Syracuse professor Jenn M. Jackson made controversial remarks regarding 9/11A professor at Syracuse University has drawn strong reactions fo
Syracuse professor Jenn M. Jackson made controversial remarks regarding 9/11
A professor at Syracuse University has drawn strong reactions for a tweet calling the attacks on September 11, 2001 a strike against ‘heteropatriarchal capitalistic systems’.
Jenn M. Jackson, an assistant professor of political science, made the remarks in a series of tweets on Friday, a day before the 20th anniversary of the attacks that killed 2,977 people.
‘We have to be more honest about what 9/11 was and what it wasn’t. It was an attack on the heteropatriarchal capitalistic systems that America relies upon to wrangle other countries into passivity,’ wrote Jackson, who uses they/them pronouns.
‘It was an attack on the systems many white Americans fight to protect,’ they added.
‘It was an attack on the heteropatriarchal capitalistic systems that America relies upon to wrangle other countries into passivity,’ wrote Jackson of the attacks on September 11, 2001
Jackson and their literary agent did not immediately respond to inquiries from DailyMail.com on Sunday night.
Jackson’s tweets, which have since been set to private, came as the professor remarked on how they were ‘really disturbed by how many white pundits and correspondents talk about’ 9/11, according to the Daily Wire.
Jackson criticized the notion ‘that 9/11 was the first time that Americans ever felt fear.’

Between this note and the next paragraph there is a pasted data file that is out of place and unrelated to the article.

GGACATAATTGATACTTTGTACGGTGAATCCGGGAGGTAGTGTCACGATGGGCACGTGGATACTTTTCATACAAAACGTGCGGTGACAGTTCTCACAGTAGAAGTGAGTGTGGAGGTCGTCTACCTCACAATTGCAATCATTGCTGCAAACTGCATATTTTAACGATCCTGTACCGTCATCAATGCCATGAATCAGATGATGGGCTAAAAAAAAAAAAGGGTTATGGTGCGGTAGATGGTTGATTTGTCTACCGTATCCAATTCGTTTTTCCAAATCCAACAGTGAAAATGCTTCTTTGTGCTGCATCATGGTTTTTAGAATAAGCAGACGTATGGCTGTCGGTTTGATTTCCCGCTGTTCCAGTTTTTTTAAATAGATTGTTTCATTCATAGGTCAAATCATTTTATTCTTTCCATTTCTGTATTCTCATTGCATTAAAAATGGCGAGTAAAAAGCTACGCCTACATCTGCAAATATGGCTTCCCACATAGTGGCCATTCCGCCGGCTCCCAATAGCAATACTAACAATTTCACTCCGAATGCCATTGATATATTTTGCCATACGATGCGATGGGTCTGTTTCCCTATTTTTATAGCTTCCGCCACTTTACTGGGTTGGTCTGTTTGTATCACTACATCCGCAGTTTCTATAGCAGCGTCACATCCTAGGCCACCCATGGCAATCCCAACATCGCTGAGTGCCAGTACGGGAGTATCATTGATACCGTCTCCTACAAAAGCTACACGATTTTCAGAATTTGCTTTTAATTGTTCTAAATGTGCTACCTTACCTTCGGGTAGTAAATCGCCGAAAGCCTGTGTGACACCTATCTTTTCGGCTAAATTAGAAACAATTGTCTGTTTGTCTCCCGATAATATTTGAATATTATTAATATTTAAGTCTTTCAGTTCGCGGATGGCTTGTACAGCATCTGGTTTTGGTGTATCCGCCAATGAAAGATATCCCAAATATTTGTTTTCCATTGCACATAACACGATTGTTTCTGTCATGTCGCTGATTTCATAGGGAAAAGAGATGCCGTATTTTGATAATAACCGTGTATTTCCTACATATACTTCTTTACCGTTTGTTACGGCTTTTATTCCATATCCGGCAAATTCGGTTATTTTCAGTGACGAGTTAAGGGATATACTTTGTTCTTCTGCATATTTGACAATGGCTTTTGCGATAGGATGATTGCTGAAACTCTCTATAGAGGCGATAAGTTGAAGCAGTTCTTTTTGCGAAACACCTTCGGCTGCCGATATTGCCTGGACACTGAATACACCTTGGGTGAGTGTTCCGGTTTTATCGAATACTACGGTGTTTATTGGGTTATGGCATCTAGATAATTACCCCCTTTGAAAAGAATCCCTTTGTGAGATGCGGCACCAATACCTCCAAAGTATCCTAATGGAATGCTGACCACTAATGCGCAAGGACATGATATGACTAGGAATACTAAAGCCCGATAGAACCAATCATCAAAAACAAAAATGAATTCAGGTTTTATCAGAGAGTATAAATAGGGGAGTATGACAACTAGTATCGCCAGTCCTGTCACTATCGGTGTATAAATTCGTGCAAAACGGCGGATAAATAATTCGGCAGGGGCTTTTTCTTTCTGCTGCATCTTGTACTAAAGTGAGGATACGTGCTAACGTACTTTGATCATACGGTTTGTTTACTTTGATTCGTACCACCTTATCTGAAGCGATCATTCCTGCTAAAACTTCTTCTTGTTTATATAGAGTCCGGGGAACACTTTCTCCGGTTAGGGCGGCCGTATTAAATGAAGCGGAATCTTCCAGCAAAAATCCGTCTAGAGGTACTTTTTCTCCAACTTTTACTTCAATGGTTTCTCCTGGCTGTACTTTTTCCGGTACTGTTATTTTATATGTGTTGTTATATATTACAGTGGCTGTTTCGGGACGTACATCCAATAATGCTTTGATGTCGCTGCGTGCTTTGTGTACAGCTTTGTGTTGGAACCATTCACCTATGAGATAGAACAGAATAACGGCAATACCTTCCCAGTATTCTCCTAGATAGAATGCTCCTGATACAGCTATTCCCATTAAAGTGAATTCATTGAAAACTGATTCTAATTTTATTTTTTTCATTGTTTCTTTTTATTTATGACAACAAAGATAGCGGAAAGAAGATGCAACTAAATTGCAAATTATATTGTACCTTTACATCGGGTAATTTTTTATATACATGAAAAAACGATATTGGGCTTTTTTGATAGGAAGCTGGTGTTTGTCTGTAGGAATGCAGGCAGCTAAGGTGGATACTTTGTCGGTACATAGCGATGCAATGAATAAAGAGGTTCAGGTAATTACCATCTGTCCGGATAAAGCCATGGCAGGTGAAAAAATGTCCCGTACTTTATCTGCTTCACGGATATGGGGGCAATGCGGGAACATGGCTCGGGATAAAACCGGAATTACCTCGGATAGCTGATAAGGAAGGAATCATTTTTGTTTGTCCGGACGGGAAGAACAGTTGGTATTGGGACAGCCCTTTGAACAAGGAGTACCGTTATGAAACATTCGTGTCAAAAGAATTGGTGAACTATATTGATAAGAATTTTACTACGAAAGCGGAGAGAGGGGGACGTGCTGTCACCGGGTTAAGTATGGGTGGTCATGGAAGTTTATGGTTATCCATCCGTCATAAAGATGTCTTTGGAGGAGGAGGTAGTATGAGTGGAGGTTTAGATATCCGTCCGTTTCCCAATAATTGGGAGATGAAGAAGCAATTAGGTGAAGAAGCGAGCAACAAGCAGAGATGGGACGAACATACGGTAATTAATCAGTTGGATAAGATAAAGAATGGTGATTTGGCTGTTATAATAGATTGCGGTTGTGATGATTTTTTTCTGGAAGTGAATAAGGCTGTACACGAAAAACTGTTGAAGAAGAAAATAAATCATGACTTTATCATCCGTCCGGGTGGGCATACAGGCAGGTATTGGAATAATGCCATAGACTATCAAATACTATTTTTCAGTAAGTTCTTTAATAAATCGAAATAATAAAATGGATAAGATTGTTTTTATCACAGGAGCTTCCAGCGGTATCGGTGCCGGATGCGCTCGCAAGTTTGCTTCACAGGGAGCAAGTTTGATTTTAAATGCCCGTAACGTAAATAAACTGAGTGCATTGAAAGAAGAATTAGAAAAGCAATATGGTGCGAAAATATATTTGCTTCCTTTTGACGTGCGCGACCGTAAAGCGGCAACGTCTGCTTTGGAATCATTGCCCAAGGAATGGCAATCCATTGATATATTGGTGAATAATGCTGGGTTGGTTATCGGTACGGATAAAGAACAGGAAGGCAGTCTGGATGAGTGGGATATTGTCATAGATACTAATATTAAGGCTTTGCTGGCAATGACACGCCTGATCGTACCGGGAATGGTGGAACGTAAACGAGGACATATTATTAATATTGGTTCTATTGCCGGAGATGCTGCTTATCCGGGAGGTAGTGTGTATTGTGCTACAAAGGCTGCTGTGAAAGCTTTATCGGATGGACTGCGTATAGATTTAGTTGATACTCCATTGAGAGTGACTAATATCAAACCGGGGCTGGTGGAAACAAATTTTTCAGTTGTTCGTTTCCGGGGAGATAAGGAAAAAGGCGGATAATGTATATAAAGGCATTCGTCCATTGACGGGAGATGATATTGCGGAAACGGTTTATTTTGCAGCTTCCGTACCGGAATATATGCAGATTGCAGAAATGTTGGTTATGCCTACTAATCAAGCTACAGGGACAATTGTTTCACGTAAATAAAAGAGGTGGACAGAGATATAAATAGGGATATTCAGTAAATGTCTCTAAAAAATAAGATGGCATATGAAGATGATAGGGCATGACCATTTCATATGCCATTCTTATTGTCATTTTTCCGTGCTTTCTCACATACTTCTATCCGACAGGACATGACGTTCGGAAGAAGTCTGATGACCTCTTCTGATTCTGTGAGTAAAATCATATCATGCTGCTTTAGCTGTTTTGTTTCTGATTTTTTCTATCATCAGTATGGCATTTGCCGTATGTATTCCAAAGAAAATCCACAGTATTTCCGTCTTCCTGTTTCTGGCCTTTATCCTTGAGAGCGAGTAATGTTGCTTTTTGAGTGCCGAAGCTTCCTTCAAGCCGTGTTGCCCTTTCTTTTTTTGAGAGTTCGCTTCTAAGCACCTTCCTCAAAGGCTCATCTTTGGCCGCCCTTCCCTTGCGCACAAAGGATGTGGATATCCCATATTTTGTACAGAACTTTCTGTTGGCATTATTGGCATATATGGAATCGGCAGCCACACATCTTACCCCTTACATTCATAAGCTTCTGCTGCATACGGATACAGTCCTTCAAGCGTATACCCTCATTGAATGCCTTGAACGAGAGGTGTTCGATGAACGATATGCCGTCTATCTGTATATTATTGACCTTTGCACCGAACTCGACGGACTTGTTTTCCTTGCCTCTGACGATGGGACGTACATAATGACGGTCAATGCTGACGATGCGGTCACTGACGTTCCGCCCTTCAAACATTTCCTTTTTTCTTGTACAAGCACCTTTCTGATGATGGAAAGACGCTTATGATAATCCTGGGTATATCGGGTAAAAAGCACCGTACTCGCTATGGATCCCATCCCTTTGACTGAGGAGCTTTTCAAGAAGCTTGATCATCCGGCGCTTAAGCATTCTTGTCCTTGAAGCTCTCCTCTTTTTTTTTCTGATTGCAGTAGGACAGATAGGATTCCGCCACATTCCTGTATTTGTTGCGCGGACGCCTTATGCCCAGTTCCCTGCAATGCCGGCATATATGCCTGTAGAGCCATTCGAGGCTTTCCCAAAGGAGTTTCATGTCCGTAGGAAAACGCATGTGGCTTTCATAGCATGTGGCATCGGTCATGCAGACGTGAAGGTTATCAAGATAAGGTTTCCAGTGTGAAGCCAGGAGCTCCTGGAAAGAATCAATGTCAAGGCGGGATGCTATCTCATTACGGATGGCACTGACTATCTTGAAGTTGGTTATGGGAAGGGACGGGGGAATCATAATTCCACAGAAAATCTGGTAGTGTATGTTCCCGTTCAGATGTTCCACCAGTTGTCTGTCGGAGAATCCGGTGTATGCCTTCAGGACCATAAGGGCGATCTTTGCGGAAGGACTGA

‘White Americans might not have really felt true fear before 9/11 because they never felt what it meant to be accessible, vulnerable, and on the receiving side of military violence at home. But, white Americans’ experiences are not a stand-in for “America,”‘ they wrote.
‘Plenty of us Americans know what it’s like to experience fear and we knew before 9/11. For a lot of us, we know fear *because* of other Americans,’ Jackson continued.
The remarks drew strong reaction and mockery from critics, some of whom accused Jackson of sympathizing with or even endorsing the deadly attacks.
‘Of course, because if Osama bin Laden was about anything, it was striking down heteropatriarchy…’ tweeted journalist Matt Taibbi.
Television journalist Megyn Kelly responded with strong language, tweeting: ‘As an S.U. poli-sci grad, I just wanted to say, Ms. Jackson, you can F right the hell off.’
‘Wonder what @JennMJacksonPhD thinks about ISIS and Boko Haram’s atrocities in West Africa and the Sahel,’ pondered Kyle Matthews, executive director of the Montreal Institute for Genocide and Human Rights Studies.
‘Thank you Osama, the feminist,’ another person tweeted.
Many of the angry reactions to Jackson’s comments were too crude for publication.
Jackson’s personal website describes the professor as ‘a queer genderflux androgynous Black woman, an abolitionist, a lover of all Black people, and an Assistant Professor at Syracuse University in the Department of Political Science.’
Jackson’s personal website describes the professor as ‘a queer genderflux androgynous Black woman, an abolitionist, a lover of all Black people’
The Syracuse Maxwell School of Citizenship and Public Affairs lists Jackson’s courses as Gender and Politics, Black Feminist Politics, Advanced Qualitative Methods, and Introduction to American National Government.
Jackson’s out-of-office email response said that they are on research leave for the fall term, but will return to the classroom in Spring 2022.
Jackson also published a regular column for Teen Vogue, though the professor does not appear to have contributed to the publication since February.
The professor is also the author of the academic book Policing Blackness. Jackson’s next book, Black Women Taught Us, is due to be published next year by Random House.